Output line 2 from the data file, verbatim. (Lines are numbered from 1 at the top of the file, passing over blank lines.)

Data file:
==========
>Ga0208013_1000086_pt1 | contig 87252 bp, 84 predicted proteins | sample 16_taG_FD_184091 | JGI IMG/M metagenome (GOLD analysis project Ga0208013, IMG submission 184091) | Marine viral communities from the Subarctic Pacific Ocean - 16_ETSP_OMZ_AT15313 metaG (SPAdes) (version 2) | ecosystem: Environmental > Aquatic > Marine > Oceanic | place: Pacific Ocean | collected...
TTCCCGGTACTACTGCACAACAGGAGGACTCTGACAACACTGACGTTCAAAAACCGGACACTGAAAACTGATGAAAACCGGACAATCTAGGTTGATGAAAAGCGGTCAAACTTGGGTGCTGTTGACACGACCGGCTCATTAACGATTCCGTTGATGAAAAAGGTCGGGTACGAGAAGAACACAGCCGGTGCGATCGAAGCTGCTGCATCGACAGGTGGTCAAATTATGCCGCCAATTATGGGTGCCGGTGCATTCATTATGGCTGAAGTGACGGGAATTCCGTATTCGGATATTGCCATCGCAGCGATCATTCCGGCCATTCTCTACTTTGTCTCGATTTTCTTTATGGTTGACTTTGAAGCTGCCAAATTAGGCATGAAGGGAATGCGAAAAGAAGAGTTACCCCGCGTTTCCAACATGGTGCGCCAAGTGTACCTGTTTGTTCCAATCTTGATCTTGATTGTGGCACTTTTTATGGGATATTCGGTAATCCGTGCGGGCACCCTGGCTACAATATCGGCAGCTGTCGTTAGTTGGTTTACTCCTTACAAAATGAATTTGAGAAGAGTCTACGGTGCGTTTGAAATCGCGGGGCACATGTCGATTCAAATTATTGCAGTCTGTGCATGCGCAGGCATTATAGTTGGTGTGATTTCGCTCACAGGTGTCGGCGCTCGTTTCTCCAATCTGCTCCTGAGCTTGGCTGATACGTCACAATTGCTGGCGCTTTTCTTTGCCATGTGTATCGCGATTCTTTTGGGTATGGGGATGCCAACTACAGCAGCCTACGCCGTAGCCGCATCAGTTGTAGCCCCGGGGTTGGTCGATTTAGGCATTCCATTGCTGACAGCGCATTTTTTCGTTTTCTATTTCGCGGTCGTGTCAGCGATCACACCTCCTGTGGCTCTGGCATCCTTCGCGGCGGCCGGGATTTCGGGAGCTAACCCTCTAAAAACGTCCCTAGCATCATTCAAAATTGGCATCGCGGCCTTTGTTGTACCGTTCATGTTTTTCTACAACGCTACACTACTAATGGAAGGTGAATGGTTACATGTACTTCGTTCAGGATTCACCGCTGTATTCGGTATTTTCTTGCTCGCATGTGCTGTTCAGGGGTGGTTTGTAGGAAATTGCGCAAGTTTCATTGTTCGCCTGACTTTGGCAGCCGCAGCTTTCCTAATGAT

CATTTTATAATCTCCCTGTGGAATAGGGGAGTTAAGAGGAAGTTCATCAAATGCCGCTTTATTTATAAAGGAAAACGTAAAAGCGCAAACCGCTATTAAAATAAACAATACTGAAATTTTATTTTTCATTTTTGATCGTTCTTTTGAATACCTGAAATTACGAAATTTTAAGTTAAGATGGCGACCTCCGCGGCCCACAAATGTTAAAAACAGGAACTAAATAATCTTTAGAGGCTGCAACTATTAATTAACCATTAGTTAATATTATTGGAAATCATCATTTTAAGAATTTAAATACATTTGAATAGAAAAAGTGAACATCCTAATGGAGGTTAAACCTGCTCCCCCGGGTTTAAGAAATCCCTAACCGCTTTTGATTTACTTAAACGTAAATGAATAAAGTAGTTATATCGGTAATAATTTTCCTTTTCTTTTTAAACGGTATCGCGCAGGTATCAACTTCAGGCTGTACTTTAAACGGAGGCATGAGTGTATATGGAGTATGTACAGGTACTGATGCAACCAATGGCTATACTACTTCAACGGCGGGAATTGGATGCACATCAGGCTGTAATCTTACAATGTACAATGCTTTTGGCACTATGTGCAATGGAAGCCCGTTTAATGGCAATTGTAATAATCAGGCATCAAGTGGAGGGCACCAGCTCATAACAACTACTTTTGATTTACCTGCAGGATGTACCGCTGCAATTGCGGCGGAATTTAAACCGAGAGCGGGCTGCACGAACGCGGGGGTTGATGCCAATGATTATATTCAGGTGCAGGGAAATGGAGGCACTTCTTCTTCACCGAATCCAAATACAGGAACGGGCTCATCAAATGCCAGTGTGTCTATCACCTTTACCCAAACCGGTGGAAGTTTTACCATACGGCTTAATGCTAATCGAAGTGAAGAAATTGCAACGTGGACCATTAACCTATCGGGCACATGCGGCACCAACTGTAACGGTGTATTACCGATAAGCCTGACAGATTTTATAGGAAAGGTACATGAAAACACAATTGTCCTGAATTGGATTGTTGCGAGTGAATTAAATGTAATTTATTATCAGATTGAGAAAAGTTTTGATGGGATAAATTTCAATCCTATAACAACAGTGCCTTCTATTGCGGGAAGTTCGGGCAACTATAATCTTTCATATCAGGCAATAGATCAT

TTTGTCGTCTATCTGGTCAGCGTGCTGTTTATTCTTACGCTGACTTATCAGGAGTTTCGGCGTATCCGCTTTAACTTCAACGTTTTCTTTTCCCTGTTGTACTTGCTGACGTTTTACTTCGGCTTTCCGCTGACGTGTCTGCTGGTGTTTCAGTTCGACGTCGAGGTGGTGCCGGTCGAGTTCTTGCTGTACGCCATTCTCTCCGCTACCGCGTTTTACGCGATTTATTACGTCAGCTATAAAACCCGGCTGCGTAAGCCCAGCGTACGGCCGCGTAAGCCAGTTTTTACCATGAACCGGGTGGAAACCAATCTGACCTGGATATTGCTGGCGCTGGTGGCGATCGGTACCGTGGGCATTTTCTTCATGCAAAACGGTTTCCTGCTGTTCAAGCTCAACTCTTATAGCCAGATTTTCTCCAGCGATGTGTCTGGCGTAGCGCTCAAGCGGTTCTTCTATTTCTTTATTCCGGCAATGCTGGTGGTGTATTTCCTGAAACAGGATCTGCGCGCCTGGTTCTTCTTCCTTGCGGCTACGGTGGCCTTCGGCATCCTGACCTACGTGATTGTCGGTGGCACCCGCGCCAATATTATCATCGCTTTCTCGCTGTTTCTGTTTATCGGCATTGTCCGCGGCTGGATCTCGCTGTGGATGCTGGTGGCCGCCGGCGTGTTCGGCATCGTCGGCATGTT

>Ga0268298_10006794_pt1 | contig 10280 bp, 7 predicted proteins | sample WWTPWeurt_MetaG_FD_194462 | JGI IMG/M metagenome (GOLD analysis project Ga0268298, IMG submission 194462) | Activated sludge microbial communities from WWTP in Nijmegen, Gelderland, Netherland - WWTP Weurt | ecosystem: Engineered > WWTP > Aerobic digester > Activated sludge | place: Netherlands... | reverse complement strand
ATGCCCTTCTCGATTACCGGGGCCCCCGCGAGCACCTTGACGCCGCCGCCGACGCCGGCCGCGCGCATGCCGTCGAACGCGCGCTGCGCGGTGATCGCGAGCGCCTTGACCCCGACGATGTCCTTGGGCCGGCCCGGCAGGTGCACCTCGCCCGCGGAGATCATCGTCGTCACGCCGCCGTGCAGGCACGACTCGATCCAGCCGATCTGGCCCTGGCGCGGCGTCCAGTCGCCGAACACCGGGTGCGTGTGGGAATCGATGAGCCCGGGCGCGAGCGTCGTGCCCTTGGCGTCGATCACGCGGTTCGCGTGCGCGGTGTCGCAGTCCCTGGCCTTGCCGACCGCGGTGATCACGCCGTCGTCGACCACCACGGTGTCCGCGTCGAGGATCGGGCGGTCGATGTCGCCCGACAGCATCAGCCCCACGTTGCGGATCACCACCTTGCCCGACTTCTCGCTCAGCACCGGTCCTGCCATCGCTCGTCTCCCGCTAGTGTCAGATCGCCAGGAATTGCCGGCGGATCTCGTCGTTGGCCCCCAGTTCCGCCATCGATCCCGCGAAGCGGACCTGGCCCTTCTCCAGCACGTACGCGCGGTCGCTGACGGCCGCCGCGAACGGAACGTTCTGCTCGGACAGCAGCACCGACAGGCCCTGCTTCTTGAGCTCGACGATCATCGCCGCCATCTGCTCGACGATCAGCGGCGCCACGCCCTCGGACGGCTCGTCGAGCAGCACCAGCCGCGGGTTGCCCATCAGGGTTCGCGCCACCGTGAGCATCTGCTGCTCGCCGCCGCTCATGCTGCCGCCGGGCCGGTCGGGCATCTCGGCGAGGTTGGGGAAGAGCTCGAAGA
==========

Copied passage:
TTCCCGGTACTACTGCACAACAGGAGGACTCTGACAACACTGACGTTCAAAAACCGGACACTGAAAACTGATGAAAACCGGACAATCTAGGTTGATGAAAAGCGGTCAAACTTGGGTGCTGTTGACACGACCGGCTCATTAACGATTCCGTTGATGAAAAAGGTCGGGTACGAGAAGAACACAGCCGGTGCGATCGAAGCTGCTGCATCGACAGGTGGTCAAATTATGCCGCCAATTATGGGTGCCGGTGCATTCATTATGGCTGAAGTGACGGGAATTCCGTATTCGGATATTGCCATCGCAGCGATCATTCCGGCCATTCTCTACTTTGTCTCGATTTTCTTTATGGTTGACTTTGAAGCTGCCAAATTAGGCATGAAGGGAATGCGAAAAGAAGAGTTACCCCGCGTTTCCAACATGGTGCGCCAAGTGTACCTGTTTGTTCCAATCTTGATCTTGATTGTGGCACTTTTTATGGGATATTCGGTAATCCGTGCGGGCACCCTGGCTACAATATCGGCAGCTGTCGTTAGTTGGTTTACTCCTTACAAAATGAATTTGAGAAGAGTCTACGGTGCGTTTGAAATCGCGGGGCACATGTCGATTCAAATTATTGCAGTCTGTGCATGCGCAGGCATTATAGTTGGTGTGATTTCGCTCACAGGTGTCGGCGCTCGTTTCTCCAATCTGCTCCTGAGCTTGGCTGATACGTCACAATTGCTGGCGCTTTTCTTTGCCATGTGTATCGCGATTCTTTTGGGTATGGGGATGCCAACTACAGCAGCCTACGCCGTAGCCGCATCAGTTGTAGCCCCGGGGTTGGTCGATTTAGGCATTCCATTGCTGACAGCGCATTTTTTCGTTTTCTATTTCGCGGTCGTGTCAGCGATCACACCTCCTGTGGCTCTGGCATCCTTCGCGGCGGCCGGGATTTCGGGAGCTAACCCTCTAAAAACGTCCCTAGCATCATTCAAAATTGGCATCGCGGCCTTTGTTGTACCGTTCATGTTTTTCTACAACGCTACACTACTAATGGAAGGTGAATGGTTACATGTACTTCGTTCAGGATTCACCGCTGTATTCGGTATTTTCTTGCTCGCATGTGCTGTTCAGGGGTGGTTTGTAGGAAATTGCGCAAGTTTCATTGTTCGCCTGACTTTGGCAGCCGCAGCTTTCCTAATGAT